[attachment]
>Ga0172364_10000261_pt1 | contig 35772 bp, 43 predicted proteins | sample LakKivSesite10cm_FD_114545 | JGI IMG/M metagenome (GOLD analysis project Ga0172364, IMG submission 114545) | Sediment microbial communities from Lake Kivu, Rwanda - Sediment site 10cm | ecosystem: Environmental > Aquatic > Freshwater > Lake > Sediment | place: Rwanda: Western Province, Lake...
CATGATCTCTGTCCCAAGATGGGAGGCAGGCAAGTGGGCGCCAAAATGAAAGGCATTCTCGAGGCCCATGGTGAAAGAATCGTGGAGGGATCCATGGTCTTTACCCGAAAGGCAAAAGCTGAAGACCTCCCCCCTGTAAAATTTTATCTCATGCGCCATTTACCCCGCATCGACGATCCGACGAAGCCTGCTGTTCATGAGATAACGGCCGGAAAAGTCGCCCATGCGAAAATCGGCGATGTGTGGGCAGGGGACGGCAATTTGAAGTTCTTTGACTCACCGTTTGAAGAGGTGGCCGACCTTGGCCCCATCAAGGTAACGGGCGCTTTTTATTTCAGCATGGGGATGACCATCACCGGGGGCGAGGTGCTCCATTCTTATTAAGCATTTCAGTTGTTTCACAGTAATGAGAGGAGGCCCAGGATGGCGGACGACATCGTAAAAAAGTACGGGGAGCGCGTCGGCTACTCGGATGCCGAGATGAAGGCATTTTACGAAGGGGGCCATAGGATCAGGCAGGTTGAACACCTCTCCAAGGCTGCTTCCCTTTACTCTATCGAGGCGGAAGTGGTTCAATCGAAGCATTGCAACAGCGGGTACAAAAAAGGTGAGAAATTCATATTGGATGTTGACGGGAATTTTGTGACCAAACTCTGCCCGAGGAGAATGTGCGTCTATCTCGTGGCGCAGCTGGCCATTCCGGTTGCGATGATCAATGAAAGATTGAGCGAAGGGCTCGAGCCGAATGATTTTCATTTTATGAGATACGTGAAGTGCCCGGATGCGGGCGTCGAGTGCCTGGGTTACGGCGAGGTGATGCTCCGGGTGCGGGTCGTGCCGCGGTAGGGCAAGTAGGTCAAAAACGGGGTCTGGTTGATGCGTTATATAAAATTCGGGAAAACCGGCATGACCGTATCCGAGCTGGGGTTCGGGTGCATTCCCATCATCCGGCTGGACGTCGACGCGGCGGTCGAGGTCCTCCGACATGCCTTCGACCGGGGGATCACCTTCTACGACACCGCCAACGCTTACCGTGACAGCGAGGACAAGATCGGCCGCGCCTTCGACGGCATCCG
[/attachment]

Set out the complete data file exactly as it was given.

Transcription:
>Ga0172364_10000261_pt1 | contig 35772 bp, 43 predicted proteins | sample LakKivSesite10cm_FD_114545 | JGI IMG/M metagenome (GOLD analysis project Ga0172364, IMG submission 114545) | Sediment microbial communities from Lake Kivu, Rwanda - Sediment site 10cm | ecosystem: Environmental > Aquatic > Freshwater > Lake > Sediment | place: Rwanda: Western Province, Lake...
CATGATCTCTGTCCCAAGATGGGAGGCAGGCAAGTGGGCGCCAAAATGAAAGGCATTCTCGAGGCCCATGGTGAAAGAATCGTGGAGGGATCCATGGTCTTTACCCGAAAGGCAAAAGCTGAAGACCTCCCCCCTGTAAAATTTTATCTCATGCGCCATTTACCCCGCATCGACGATCCGACGAAGCCTGCTGTTCATGAGATAACGGCCGGAAAAGTCGCCCATGCGAAAATCGGCGATGTGTGGGCAGGGGACGGCAATTTGAAGTTCTTTGACTCACCGTTTGAAGAGGTGGCCGACCTTGGCCCCATCAAGGTAACGGGCGCTTTTTATTTCAGCATGGGGATGACCATCACCGGGGGCGAGGTGCTCCATTCTTATTAAGCATTTCAGTTGTTTCACAGTAATGAGAGGAGGCCCAGGATGGCGGACGACATCGTAAAAAAGTACGGGGAGCGCGTCGGCTACTCGGATGCCGAGATGAAGGCATTTTACGAAGGGGGCCATAGGATCAGGCAGGTTGAACACCTCTCCAAGGCTGCTTCCCTTTACTCTATCGAGGCGGAAGTGGTTCAATCGAAGCATTGCAACAGCGGGTACAAAAAAGGTGAGAAATTCATATTGGATGTTGACGGGAATTTTGTGACCAAACTCTGCCCGAGGAGAATGTGCGTCTATCTCGTGGCGCAGCTGGCCATTCCGGTTGCGATGATCAATGAAAGATTGAGCGAAGGGCTCGAGCCGAATGATTTTCATTTTATGAGATACGTGAAGTGCCCGGATGCGGGCGTCGAGTGCCTGGGTTACGGCGAGGTGATGCTCCGGGTGCGGGTCGTGCCGCGGTAGGGCAAGTAGGTCAAAAACGGGGTCTGGTTGATGCGTTATATAAAATTCGGGAAAACCGGCATGACCGTATCCGAGCTGGGGTTCGGGTGCATTCCCATCATCCGGCTGGACGTCGACGCGGCGGTCGAGGTCCTCCGACATGCCTTCGACCGGGGGATCACCTTCTACGACACCGCCAACGCTTACCGTGACAGCGAGGACAAGATCGGCCGCGCCTTCGACGGCATCCG